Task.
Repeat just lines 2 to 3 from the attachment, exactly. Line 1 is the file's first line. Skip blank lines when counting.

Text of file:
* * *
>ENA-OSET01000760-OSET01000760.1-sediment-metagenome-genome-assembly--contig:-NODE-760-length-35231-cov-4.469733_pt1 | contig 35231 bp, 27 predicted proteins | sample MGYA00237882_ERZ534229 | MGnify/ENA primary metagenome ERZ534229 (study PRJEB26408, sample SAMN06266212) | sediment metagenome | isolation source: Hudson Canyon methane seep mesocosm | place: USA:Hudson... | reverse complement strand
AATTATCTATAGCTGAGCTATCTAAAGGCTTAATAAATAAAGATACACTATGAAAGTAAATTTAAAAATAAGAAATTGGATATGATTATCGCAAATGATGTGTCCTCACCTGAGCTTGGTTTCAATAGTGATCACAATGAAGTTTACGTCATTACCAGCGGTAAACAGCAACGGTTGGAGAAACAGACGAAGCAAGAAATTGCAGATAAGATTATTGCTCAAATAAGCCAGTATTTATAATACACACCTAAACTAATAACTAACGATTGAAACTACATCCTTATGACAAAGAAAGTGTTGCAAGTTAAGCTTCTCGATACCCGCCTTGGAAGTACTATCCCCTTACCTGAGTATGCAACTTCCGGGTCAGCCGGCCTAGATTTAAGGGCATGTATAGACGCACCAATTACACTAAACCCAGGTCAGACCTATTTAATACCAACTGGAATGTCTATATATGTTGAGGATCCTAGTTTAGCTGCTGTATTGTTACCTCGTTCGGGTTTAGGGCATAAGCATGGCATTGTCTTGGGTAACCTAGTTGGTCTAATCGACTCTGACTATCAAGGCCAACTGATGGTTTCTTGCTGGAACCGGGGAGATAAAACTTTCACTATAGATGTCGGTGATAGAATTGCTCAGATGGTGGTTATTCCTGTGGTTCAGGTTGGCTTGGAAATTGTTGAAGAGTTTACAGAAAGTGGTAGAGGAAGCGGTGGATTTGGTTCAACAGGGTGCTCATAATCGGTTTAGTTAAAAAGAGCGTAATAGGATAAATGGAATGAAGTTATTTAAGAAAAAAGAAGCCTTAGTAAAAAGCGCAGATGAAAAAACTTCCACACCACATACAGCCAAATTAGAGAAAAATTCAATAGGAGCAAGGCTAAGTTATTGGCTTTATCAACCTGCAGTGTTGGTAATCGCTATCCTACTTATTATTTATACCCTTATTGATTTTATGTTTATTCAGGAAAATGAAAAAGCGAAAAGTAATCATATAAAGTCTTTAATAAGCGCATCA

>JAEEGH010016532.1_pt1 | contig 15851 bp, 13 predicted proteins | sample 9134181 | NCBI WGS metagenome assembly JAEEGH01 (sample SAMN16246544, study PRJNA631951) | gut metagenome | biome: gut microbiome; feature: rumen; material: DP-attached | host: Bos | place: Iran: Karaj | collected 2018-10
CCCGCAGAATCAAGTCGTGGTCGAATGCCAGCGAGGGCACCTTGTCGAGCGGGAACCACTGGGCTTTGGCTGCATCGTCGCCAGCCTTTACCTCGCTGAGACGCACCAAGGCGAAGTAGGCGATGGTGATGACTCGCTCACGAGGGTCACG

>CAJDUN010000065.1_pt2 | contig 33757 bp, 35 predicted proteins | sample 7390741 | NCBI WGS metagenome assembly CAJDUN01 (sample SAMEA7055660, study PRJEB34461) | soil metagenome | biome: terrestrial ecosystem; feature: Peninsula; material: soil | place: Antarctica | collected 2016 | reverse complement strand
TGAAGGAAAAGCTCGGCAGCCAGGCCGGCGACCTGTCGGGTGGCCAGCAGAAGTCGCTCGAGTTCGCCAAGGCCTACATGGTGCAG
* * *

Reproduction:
AATTATCTATAGCTGAGCTATCTAAAGGCTTAATAAATAAAGATACACTATGAAAGTAAATTTAAAAATAAGAAATTGGATATGATTATCGCAAATGATGTGTCCTCACCTGAGCTTGGTTTCAATAGTGATCACAATGAAGTTTACGTCATTACCAGCGGTAAACAGCAACGGTTGGAGAAACAGACGAAGCAAGAAATTGCAGATAAGATTATTGCTCAAATAAGCCAGTATTTATAATACACACCTAAACTAATAACTAACGATTGAAACTACATCCTTATGACAAAGAAAGTGTTGCAAGTTAAGCTTCTCGATACCCGCCTTGGAAGTACTATCCCCTTACCTGAGTATGCAACTTCCGGGTCAGCCGGCCTAGATTTAAGGGCATGTATAGACGCACCAATTACACTAAACCCAGGTCAGACCTATTTAATACCAACTGGAATGTCTATATATGTTGAGGATCCTAGTTTAGCTGCTGTATTGTTACCTCGTTCGGGTTTAGGGCATAAGCATGGCATTGTCTTGGGTAACCTAGTTGGTCTAATCGACTCTGACTATCAAGGCCAACTGATGGTTTCTTGCTGGAACCGGGGAGATAAAACTTTCACTATAGATGTCGGTGATAGAATTGCTCAGATGGTGGTTATTCCTGTGGTTCAGGTTGGCTTGGAAATTGTTGAAGAGTTTACAGAAAGTGGTAGAGGAAGCGGTGGATTTGGTTCAACAGGGTGCTCATAATCGGTTTAGTTAAAAAGAGCGTAATAGGATAAATGGAATGAAGTTATTTAAGAAAAAAGAAGCCTTAGTAAAAAGCGCAGATGAAAAAACTTCCACACCACATACAGCCAAATTAGAGAAAAATTCAATAGGAGCAAGGCTAAGTTATTGGCTTTATCAACCTGCAGTGTTGGTAATCGCTATCCTACTTATTATTTATACCCTTATTGATTTTATGTTTATTCAGGAAAATGAAAAAGCGAAAAGTAATCATATAAAGTCTTTAATAAGCGCATCA

>JAEEGH010016532.1_pt1 | contig 15851 bp, 13 predicted proteins | sample 9134181 | NCBI WGS metagenome assembly JAEEGH01 (sample SAMN16246544, study PRJNA631951) | gut metagenome | biome: gut microbiome; feature: rumen; material: DP-attached | host: Bos | place: Iran: Karaj | collected 2018-10